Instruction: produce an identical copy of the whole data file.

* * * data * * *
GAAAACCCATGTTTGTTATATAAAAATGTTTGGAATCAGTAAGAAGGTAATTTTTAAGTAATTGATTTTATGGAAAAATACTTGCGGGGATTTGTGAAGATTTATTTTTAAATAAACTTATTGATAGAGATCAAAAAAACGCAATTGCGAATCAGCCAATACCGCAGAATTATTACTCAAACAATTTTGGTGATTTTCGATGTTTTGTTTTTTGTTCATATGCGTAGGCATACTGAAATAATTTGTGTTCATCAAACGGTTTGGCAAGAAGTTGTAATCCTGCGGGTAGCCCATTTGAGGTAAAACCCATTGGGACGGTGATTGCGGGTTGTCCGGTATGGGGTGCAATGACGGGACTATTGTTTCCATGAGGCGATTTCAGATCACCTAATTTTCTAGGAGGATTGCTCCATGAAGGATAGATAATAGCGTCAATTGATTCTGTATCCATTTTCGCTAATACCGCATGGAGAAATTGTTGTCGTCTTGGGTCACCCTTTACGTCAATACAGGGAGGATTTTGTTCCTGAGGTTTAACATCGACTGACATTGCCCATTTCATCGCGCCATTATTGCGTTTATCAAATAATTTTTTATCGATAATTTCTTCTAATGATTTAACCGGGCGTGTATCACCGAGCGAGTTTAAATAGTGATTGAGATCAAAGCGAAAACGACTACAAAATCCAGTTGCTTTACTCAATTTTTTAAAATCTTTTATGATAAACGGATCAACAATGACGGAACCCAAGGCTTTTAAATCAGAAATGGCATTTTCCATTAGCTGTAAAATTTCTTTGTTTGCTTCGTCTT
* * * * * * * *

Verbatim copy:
GAAAACCCATGTTTGTTATATAAAAATGTTTGGAATCAGTAAGAAGGTAATTTTTAAGTAATTGATTTTATGGAAAAATACTTGCGGGGATTTGTGAAGATTTATTTTTAAATAAACTTATTGATAGAGATCAAAAAAACGCAATTGCGAATCAGCCAATACCGCAGAATTATTACTCAAACAATTTTGGTGATTTTCGATGTTTTGTTTTTTGTTCATATGCGTAGGCATACTGAAATAATTTGTGTTCATCAAACGGTTTGGCAAGAAGTTGTAATCCTGCGGGTAGCCCATTTGAGGTAAAACCCATTGGGACGGTGATTGCGGGTTGTCCGGTATGGGGTGCAATGACGGGACTATTGTTTCCATGAGGCGATTTCAGATCACCTAATTTTCTAGGAGGATTGCTCCATGAAGGATAGATAATAGCGTCAATTGATTCTGTATCCATTTTCGCTAATACCGCATGGAGAAATTGTTGTCGTCTTGGGTCACCCTTTACGTCAATACAGGGAGGATTTTGTTCCTGAGGTTTAACATCGACTGACATTGCCCATTTCATCGCGCCATTATTGCGTTTATCAAATAATTTTTTATCGATAATTTCTTCTAATGATTTAACCGGGCGTGTATCACCGAGCGAGTTTAAATAGTGATTGAGATCAAAGCGAAAACGACTACAAAATCCAGTTGCTTTACTCAATTTTTTAAAATCTTTTATGATAAACGGATCAACAATGACGGAACCCAAGGCTTTTAAATCAGAAATGGCATTTTCCATTAGCTGTAAAATTTCTTTGTTTGCTTCGTCTT